One of the toughest challenges of clinical practice, and certainly the most consequential of them for literally being about “life and death,”  is dealing with the potential or actual suicide of a client.  I run case consultation groups for those clinicians who have been through my 100 Hour Training in Clinical Hypnosis and Strategic Psychotherapy, and just this past month the issue of suicide came up in a number of these group meetings. One highly experienced therapist had seen a man only once who subsequently completed a suicide, leaving her anxiously wondering what more she could have done to prevent it despite following all the recommended treatment protocols. Another therapist reported on a supervisee who had a client who completed suicide and she, too, wondered what more she could have done to prevent it. For these therapists, and for anyone who has ever dealt with this sensitive issue,  the result is a great deal of guilt, anxious self-recrimination, depressing self-doubts about  personal and professional competence, and all the other emotional reactions you’d expect when connected in some way to such a terrible tragedy.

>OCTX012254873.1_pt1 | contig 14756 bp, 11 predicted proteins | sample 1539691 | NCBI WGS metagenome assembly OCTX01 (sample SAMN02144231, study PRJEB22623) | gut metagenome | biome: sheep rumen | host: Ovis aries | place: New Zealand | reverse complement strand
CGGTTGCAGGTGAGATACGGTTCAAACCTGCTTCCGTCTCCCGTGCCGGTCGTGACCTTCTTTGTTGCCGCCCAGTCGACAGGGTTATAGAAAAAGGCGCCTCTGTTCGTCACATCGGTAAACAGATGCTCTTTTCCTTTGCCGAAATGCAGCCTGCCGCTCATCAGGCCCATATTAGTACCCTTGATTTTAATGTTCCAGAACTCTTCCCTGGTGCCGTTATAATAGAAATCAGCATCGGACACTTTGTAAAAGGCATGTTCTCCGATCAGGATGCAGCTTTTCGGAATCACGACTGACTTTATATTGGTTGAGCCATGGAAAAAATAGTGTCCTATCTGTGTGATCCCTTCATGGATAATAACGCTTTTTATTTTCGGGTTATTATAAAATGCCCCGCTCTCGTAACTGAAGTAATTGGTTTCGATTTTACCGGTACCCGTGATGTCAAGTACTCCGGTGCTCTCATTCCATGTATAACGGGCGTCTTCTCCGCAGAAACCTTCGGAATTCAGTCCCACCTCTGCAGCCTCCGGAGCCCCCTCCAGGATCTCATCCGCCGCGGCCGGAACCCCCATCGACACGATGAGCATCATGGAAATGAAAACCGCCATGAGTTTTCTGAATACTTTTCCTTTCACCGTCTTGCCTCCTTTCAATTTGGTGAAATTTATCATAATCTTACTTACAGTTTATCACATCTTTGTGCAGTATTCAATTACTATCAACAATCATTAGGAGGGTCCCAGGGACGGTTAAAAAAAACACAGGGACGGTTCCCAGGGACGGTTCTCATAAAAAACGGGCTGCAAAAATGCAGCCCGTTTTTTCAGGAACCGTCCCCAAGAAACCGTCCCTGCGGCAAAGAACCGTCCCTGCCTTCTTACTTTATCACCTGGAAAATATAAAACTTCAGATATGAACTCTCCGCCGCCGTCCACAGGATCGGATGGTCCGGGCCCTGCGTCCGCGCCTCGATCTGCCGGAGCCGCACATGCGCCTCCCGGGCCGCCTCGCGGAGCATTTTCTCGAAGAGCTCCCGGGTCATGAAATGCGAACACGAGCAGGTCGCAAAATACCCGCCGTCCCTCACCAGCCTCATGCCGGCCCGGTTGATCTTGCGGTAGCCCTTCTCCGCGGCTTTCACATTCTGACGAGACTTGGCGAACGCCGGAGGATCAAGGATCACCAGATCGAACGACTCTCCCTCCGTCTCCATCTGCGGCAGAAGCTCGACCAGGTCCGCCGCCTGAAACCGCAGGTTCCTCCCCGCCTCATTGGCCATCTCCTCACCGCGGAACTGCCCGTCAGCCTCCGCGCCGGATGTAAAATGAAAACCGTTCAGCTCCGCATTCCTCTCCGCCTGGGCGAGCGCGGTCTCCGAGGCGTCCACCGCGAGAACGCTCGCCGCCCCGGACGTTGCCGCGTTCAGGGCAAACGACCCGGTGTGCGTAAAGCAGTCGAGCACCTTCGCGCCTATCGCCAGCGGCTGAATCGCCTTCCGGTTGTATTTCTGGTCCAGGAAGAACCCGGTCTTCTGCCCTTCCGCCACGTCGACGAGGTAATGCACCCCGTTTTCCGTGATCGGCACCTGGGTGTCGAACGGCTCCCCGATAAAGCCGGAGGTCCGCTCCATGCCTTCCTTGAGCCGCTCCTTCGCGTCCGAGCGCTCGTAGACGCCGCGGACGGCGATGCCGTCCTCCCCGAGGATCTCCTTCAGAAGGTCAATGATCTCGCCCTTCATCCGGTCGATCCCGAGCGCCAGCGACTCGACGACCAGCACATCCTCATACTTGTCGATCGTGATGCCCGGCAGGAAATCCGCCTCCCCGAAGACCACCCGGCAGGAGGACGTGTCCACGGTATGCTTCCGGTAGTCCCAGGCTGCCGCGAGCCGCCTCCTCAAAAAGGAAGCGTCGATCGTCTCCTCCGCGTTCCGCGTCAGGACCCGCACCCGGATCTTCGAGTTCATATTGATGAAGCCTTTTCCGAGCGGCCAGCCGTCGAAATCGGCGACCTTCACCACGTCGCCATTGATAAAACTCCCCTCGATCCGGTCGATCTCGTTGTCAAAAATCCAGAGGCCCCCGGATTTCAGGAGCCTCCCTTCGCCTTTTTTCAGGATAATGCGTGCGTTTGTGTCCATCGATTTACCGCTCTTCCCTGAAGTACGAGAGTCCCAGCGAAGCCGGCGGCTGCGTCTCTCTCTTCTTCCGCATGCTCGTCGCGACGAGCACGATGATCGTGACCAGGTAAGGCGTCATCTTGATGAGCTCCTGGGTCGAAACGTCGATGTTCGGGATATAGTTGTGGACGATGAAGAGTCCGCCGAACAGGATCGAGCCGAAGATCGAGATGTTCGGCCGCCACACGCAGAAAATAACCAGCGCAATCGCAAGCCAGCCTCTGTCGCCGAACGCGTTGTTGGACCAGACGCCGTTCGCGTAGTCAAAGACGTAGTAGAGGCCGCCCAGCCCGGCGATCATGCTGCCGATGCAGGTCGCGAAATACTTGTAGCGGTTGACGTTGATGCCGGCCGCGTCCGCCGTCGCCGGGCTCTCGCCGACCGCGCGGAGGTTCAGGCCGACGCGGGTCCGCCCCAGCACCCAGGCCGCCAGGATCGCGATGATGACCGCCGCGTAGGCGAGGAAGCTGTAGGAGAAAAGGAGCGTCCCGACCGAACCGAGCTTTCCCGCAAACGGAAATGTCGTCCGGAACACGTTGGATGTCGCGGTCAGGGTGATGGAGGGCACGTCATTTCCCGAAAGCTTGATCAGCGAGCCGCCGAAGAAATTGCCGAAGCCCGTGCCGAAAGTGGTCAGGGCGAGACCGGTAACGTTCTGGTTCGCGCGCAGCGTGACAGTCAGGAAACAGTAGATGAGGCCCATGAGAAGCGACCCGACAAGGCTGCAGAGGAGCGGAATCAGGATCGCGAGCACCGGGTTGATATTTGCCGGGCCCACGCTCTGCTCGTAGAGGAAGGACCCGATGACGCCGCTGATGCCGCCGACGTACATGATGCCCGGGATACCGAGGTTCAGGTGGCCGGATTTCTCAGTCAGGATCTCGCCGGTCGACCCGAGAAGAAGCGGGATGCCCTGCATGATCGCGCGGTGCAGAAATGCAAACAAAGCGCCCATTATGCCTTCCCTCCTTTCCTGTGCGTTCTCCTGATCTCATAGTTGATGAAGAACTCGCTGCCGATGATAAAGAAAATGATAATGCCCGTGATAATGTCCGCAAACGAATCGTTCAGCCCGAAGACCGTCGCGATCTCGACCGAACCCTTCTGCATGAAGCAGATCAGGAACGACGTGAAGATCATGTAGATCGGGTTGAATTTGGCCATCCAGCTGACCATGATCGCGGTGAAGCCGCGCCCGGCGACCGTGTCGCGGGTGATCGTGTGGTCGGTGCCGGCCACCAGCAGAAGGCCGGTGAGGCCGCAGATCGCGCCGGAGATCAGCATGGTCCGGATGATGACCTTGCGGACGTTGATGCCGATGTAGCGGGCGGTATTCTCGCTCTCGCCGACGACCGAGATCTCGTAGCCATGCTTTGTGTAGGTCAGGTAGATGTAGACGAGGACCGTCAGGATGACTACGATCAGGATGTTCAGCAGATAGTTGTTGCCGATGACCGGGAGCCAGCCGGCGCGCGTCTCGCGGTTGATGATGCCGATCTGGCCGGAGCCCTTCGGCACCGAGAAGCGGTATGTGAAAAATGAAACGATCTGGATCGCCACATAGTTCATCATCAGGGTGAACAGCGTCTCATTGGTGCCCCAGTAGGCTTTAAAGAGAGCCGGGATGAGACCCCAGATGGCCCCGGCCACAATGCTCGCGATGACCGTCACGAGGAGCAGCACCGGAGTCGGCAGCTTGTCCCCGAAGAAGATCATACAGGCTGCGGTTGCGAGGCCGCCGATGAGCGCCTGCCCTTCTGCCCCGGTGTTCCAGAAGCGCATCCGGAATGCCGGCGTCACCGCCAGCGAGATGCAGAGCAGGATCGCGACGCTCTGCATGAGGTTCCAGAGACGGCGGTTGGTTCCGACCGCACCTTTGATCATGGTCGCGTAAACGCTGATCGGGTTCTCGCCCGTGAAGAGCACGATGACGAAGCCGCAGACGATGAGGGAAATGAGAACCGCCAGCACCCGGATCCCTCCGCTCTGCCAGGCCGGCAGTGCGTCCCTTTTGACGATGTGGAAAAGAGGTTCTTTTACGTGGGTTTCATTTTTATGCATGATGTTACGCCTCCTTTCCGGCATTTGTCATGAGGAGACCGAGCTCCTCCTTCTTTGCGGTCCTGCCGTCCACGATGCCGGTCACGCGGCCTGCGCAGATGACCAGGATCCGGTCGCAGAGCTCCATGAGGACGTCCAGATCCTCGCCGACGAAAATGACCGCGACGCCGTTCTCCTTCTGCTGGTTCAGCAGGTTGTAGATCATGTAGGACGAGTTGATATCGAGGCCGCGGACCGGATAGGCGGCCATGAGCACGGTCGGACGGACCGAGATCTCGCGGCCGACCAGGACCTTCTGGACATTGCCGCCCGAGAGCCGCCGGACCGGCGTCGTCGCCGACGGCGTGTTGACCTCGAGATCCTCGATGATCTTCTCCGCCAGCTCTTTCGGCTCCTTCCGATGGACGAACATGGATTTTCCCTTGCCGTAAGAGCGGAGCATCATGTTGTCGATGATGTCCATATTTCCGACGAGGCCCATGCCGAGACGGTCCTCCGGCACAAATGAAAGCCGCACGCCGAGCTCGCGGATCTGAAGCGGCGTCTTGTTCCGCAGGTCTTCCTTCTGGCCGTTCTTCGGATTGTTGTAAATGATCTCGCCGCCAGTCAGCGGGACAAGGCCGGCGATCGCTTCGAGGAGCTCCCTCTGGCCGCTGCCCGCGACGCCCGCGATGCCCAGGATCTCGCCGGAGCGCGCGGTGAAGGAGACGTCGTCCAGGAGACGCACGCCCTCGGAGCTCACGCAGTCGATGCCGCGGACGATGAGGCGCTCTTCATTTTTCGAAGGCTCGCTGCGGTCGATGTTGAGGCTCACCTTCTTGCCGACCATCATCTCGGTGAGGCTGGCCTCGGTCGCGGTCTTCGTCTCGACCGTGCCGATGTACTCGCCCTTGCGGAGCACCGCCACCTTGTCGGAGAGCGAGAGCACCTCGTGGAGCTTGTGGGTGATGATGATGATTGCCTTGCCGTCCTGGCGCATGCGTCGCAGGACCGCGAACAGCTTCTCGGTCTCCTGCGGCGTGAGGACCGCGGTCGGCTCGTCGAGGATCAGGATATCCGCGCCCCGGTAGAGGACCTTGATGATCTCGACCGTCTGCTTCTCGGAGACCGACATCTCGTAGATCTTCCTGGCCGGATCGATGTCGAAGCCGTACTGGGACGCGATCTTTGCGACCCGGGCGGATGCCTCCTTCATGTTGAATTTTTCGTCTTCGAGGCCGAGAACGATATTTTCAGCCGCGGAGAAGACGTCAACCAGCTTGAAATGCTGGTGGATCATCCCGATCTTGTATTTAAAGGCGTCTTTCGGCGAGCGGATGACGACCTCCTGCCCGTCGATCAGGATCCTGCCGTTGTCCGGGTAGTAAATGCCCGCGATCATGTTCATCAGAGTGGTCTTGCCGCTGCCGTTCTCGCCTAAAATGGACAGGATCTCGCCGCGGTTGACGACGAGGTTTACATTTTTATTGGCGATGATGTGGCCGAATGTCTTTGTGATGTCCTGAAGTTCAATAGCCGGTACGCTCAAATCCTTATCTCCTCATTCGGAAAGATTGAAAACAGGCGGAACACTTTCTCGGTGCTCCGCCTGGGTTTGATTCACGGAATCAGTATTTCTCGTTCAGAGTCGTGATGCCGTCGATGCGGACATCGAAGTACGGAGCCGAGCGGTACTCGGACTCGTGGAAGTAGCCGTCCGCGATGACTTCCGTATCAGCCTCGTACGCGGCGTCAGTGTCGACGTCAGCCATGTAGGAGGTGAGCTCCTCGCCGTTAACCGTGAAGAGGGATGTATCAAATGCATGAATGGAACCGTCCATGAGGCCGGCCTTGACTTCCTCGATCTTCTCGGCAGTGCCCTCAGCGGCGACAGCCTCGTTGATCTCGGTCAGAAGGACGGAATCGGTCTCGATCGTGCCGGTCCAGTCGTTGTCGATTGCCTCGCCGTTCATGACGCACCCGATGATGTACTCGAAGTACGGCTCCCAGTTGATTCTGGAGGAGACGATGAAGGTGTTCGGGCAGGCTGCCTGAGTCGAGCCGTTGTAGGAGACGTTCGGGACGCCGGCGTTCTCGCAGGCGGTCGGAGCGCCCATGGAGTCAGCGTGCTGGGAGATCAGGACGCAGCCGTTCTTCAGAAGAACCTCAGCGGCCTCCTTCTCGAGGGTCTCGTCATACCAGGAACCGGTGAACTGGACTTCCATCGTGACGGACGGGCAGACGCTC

It was especially good (and lucky) timing that a new study was just published in the February issue of Psychological Bulletin about trying to predict suicide. The researchers conducted a meta-analysis of studies that have tried to predict suicide. Their meta-analysis included 365 studies involving 3,428 total risk factor effect sizes spanning the last 50 years. 50 years!  The studies examined risk factors such as previous suicide attempts, stress life events, substance abuse, and depression. Perhaps surprising to some, no broad category or subcategory of risk factors accurately predicted suicide any better than chance. Furthermore, the ability to predict suicide is no better now than it was 50 years ago!


We know the individual risk factors matter, of course, but the “wild card” of suicide, the factor that makes prediction so difficult is impulsivity. Impulsivity defies prediction. It’s just too hard to know out of all the things that fly through someone’s brain which one they might actually act on.


I write this with one great intention: I want therapists to do all they can, of course, to pick up on suicidal ideation and associated suicide risks. I want therapists to take the steps whenever they can to prevent suicide. But, I hope therapists won’t reflexively go into harmful self-blame when reflecting on what else might have been. Being a therapist isn’t a job for the faint of heart, I know. The challenges are many. But, this new study brings an important perspective to a tough subject, one that holds promise to save a great deal of unnecessary agonizing when the unthinkable- and unpredictable – happens.    


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